origin of the pre-edge structure in the N K edge XANES is explained by density functional
theory (DFT) with the ORCA code. Results at the N K edge suggest a change in ligand orbital
occupancies and mixing upon complexation but further work is necessary to interpret observed
Journal of Physics Conference Series 04/2013; 430:012115.
[Show abstract][Hide abstract] ABSTRACT: High-energy resolution X-ray absorption spectroscopy (HR-XAS) and
Resonant inelastic X-ray scattering (RIXS) combined with quantum
theoretical tools are gaining importance for understanding electronic
and coordination structures of actinide (An) and lanthanide (Ln)
materials. HR-XAS is successfully used to remove lifetime broadening by
registering the partial fluorescence yield emitted by the sample,
thereby yielding highly resolved X-ray absorption near edge structure
spectra (HR-XANES), which often display resonant features not observed
in conventional XANES. We demonstrate the structural characterization
capabilities of these novel techniques by comparative discussion of U
M4/L3-HR-XANES and L3-valence band RIXS
(L3-VB-RIXS) spectra of two model U(VI) minerals. We show
that the ab initio multiple scattering theory based code FEFF9.5 is an
effective tool for calculations of An and Ln L3-HR-XANES and
L3-RIXS spectra as it successfully reproduces dipole and
quadrupole transitions in the same spectrum.
Journal of Physics Conference Series 04/2013; 430(1):2117-.
[Show abstract][Hide abstract] ABSTRACT: X-ray absorption near edge structure (XANES) is recorded for nano- and
micro-particles formed in Mo doped UO2 thin films (TFs)
prepared by in situ sputter co-deposition and 1000°C tempering.
These UO2/Mo TFs are intended to serve as synthetic models
for epsilon-particles in spent nuclear fuel. We find that when Si is
used as substrate, nano-sized zero-valent Mo particles form as desired.
However, these are embedded in USi3, which forms at the high
temper temperatures. Micron-sized Mo-particles are formed when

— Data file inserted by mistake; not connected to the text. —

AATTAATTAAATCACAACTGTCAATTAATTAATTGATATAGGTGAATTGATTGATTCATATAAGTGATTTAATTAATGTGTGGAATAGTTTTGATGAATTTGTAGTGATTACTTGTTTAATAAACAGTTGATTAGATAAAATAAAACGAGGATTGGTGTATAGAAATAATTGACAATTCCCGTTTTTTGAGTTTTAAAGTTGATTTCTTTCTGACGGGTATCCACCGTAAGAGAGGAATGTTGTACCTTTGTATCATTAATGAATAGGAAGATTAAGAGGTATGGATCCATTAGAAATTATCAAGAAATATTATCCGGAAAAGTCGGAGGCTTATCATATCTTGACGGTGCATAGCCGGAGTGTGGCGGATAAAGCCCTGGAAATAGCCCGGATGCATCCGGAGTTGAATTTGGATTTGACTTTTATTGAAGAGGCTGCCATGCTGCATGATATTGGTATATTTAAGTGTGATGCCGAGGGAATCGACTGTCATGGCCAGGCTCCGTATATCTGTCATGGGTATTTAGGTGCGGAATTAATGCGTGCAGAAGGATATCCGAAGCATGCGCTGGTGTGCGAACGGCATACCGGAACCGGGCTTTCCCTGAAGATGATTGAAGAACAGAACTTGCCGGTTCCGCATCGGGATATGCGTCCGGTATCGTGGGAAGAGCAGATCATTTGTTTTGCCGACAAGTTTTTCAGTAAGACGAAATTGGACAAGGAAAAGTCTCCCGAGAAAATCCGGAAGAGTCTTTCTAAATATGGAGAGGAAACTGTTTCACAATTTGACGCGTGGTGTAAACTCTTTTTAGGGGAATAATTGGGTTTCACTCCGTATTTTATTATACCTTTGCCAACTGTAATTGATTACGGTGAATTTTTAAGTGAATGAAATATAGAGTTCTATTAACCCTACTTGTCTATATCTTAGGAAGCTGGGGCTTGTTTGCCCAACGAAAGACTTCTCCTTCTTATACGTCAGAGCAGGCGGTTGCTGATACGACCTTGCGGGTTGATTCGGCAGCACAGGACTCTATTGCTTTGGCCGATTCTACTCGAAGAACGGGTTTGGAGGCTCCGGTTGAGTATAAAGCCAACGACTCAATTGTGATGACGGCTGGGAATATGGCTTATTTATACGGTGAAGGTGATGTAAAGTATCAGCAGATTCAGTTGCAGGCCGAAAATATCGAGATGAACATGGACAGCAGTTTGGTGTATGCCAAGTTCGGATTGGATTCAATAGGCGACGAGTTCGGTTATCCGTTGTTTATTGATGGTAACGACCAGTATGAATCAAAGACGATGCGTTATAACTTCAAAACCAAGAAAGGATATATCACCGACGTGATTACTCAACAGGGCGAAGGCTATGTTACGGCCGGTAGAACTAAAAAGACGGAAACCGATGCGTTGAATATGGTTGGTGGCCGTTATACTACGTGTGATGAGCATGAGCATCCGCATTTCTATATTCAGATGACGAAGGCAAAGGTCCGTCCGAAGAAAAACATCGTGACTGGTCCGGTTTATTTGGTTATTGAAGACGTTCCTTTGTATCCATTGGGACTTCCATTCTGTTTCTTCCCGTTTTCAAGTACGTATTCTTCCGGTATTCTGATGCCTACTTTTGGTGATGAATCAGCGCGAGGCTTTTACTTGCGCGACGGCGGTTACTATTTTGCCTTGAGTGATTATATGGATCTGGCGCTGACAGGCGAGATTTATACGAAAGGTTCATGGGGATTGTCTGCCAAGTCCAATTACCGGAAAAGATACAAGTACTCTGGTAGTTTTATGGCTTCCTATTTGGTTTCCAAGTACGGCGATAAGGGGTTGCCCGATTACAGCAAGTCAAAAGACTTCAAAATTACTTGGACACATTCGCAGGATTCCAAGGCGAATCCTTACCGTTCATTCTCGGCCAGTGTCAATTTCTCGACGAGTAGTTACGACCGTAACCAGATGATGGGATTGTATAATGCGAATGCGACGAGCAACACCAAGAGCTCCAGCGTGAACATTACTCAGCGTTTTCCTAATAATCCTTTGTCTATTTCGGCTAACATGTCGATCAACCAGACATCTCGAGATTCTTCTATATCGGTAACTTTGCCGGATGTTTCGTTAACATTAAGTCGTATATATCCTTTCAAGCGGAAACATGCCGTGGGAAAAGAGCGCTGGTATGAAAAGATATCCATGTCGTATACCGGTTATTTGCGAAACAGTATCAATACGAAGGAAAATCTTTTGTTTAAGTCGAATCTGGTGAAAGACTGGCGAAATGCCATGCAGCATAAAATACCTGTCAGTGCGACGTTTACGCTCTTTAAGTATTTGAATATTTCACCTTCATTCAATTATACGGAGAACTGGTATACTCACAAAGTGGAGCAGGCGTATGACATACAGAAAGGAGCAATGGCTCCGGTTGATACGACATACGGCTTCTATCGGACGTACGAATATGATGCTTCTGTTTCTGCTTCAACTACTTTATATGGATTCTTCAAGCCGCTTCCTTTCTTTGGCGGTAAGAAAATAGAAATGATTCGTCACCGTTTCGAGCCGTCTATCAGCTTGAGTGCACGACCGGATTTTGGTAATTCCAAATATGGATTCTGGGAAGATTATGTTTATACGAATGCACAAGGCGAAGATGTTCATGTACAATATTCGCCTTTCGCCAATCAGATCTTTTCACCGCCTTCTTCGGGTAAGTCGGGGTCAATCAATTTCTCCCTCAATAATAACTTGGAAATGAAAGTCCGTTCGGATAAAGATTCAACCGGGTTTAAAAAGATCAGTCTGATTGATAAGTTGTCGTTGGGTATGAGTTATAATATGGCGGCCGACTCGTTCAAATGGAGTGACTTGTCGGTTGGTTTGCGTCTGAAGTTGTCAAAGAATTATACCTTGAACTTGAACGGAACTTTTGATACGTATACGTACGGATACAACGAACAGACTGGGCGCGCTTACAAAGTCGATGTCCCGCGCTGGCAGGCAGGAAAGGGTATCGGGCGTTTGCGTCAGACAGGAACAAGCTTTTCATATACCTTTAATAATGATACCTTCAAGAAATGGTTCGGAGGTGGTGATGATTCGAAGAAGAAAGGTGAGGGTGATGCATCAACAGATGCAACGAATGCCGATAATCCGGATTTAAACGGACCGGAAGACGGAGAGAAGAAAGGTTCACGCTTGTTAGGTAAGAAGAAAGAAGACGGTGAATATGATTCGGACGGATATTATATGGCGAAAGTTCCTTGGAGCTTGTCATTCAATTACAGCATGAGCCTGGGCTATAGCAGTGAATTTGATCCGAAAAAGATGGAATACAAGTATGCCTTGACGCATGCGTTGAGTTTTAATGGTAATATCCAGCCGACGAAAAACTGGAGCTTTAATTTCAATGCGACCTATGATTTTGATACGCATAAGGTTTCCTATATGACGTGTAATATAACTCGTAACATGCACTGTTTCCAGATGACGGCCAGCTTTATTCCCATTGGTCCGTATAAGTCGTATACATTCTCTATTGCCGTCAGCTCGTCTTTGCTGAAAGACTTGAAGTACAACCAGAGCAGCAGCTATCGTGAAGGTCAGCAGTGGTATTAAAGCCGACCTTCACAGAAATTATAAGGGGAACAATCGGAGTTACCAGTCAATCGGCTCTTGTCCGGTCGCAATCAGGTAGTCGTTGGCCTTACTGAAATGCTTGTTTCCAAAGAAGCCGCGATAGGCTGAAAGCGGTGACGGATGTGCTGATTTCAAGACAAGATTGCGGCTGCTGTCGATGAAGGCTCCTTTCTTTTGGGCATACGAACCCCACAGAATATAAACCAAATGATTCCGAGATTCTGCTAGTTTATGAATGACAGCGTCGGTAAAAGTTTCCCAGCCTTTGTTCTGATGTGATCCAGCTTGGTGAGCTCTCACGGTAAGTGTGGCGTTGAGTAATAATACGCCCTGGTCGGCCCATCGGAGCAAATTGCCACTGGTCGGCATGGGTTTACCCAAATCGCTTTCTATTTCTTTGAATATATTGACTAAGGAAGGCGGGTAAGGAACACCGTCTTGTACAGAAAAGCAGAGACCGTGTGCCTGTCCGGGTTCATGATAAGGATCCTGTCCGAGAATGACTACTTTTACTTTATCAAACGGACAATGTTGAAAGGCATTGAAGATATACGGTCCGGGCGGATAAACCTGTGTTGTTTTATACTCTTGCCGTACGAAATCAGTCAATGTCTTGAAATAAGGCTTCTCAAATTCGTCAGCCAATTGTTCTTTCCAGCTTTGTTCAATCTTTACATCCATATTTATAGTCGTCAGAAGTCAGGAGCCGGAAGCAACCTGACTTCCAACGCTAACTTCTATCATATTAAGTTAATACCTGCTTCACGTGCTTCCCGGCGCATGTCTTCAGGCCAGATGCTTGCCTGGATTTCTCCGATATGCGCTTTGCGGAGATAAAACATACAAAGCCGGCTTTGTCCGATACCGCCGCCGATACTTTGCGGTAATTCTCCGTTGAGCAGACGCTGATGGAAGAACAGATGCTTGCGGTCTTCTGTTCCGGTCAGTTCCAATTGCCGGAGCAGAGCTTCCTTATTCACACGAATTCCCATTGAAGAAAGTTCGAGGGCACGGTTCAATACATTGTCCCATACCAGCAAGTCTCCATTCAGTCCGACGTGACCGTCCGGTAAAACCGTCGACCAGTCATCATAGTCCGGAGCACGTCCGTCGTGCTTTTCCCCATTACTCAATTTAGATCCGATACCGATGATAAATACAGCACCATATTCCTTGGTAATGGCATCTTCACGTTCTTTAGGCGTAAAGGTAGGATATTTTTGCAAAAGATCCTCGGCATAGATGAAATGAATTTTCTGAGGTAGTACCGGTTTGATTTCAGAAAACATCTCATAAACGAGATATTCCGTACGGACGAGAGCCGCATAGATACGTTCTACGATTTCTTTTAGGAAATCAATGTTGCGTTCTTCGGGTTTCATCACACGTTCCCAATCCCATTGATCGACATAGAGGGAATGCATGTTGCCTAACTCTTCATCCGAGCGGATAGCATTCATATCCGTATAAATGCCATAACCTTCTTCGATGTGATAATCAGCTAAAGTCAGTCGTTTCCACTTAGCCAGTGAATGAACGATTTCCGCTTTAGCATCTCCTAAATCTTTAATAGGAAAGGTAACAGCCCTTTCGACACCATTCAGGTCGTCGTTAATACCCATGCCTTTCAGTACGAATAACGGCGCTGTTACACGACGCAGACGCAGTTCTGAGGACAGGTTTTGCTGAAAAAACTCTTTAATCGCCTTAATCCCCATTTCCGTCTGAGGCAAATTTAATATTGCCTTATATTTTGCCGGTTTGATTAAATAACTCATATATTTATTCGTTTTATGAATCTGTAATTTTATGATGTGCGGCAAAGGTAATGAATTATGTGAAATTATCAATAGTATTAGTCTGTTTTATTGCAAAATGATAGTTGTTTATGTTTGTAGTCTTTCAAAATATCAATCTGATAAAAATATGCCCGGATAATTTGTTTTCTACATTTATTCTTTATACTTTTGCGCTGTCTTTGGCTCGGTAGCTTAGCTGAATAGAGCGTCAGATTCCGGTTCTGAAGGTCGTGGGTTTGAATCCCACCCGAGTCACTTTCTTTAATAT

SiO2 is used as substrate. Using focussed X-ray beams of
varying size (500μm, 25μm and 5μm), these particles are
characterized to be predominantly hexavalent Mo oxides, potentially with
tetrahedral coordinated [Mo(VI)O4]2- at the
surface and a MoO3-like phase in the bulk. These TFs are poor
synthetic models for spent fuel epsilon-particles but do offer the
opportunity to study changes in surface structures in response to
stress/charge as a function of particle size.
Journal of Physics Conference Series 04/2013; 430(1):2113-.
[Show abstract][Hide abstract] ABSTRACT: Cementation is an industrial scale conditioning method applied to fix
and solidify liquid low and intermediate level radioactive wastes
(LLW/ILW) prior to underground disposal in geological formations.To
assist prognosis of the long-term safety of cemented waste, alteration
of uranium doped cement productswas studied in chloride-rich solutions
relevant for final LLW/ILW disposal in rock salt. After long-time
exposure of the full-scale LLW/ILW simulates to concentrated NaCl and
MgCl2 brines, solid samples were retrieved for chemical and
mineralogical analysis with an emphasis on uranium speciation in the
corroded cement matrix.Bulk and recent spatially resolved micro(μ) U
L3-XAFS measurements point to the occurrence of a diuranate type U(VI)
phase forming throughout the corroded cement monoliths. U-enriched hot
spots with dimensions up to several tens of μm turn out to be